Different approaches may be required to address the particular issues each student brings to your class room but there are some strategies that are useful in all scenarios. These include:

  • allowing students to participate in self-reflective exercises so they may become aware their learning preferences, personality types, preferred team roles etc;
  • development of online quizzes that reinforce important points and concepts in topics that are available for students to complete in their own time and at their own pace;
  • including a range of different learning, teaching and assessment approaches and providing students with options to choose which they feel suit them best;
  • providing opportunities for students to reflect on their own experiences and consider how these experiences influence the way they understand; and
  • scaffolding academic skills, learning processes and assessments (based on Kift 2009).

The Inclusive Teaching pages in the Australian Disability Clearinghouse on Education and Training offer a range of information and strategies on inclusive teaching that are transferable from teaching students with a disability to teaching students from a range of backgrounds and with a  range of needs.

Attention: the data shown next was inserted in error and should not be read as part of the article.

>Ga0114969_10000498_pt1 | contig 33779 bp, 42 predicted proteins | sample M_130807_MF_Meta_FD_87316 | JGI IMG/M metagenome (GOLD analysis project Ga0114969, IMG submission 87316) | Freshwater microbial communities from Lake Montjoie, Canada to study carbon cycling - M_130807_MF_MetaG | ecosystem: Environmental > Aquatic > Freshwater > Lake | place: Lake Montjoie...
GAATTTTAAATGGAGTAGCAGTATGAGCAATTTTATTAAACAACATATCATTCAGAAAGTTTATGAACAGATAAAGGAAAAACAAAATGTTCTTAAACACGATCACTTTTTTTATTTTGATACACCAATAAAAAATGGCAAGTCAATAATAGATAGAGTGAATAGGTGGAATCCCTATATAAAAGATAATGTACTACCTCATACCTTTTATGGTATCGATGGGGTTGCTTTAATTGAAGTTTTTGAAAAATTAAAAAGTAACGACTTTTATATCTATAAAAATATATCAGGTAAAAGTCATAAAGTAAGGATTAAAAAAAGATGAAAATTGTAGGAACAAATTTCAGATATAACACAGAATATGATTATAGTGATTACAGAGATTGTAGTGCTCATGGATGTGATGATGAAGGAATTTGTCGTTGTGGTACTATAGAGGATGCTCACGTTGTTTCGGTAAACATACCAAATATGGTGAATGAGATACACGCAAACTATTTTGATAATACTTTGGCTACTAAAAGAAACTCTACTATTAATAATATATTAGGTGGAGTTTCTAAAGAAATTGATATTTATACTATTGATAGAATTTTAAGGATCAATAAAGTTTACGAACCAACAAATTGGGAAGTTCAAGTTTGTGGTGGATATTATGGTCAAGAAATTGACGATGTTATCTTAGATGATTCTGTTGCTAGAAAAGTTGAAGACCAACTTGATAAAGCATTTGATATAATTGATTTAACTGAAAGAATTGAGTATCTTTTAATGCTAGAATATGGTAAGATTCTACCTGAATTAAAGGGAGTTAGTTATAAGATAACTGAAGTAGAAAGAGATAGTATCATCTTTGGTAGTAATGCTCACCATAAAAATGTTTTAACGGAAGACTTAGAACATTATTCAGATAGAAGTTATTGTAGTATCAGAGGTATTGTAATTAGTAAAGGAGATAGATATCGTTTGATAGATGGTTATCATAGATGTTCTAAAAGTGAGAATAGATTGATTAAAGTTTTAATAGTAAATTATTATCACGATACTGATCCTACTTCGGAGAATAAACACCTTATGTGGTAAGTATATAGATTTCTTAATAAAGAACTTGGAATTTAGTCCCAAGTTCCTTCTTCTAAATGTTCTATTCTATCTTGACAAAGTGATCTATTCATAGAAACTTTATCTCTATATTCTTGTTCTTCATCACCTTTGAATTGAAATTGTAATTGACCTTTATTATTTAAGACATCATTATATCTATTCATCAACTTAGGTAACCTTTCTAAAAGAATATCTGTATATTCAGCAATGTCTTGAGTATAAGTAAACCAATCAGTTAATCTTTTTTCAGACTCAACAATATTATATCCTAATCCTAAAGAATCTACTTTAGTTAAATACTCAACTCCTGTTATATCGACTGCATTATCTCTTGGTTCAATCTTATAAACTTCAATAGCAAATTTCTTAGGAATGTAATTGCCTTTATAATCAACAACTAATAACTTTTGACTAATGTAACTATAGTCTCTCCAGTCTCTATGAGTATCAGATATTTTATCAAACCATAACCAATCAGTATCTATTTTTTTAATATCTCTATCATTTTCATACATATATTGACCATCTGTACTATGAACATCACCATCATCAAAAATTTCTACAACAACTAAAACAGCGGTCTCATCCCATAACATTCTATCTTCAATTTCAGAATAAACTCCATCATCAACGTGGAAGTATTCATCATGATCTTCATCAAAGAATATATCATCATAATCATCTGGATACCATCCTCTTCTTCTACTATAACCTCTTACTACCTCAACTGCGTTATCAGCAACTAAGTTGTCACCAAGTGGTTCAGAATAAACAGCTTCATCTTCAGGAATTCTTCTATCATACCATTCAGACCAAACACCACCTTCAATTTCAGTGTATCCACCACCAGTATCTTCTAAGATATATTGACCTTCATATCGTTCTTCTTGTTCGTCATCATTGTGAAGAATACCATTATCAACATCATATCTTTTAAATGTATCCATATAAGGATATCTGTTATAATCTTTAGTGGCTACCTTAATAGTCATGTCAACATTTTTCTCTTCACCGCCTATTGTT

Other guides and checklists to inclusive teaching and developing an Inclusive Curriculum are also available:

There is a range of other resources which have been developed both nationally and internationally.  The University of Sydney's Inclusive Teaching website also provides a list of useful references and resources and links to a number of them.. The website also provides a link to an online module, Learning to teach inclusively (LTI) which was developed by a project team led by Professor Chris Hockings from the University of Wolverhampton. The online module includes three separate interactive units which cover:

  • Inclusive curriculum and assessment;
  • Inclusive pedagogy; and,
  • Managing and researching the inclusive institution.

Summaries of the key points from Learning to Teach Inclusively Unit 1 (Inclusive curriculum and Assessment) and Unit 2 (Inclusive Pedagogy) have been downloaded for your convenience.

Other holistic approaches to teaching which are inclusive include:

  • Differentiated Instruction - which is described as teaching that is responsive to the needs of all students, and
  • Universal Design for Learning (UDL) which is "a set of principles for curriculum development that give all individuals equal opportunities to learn" (National Center on Universal Design for Learning, 2011). Although UDL is often associated with students with disabilities it has applications that are useful for all learners.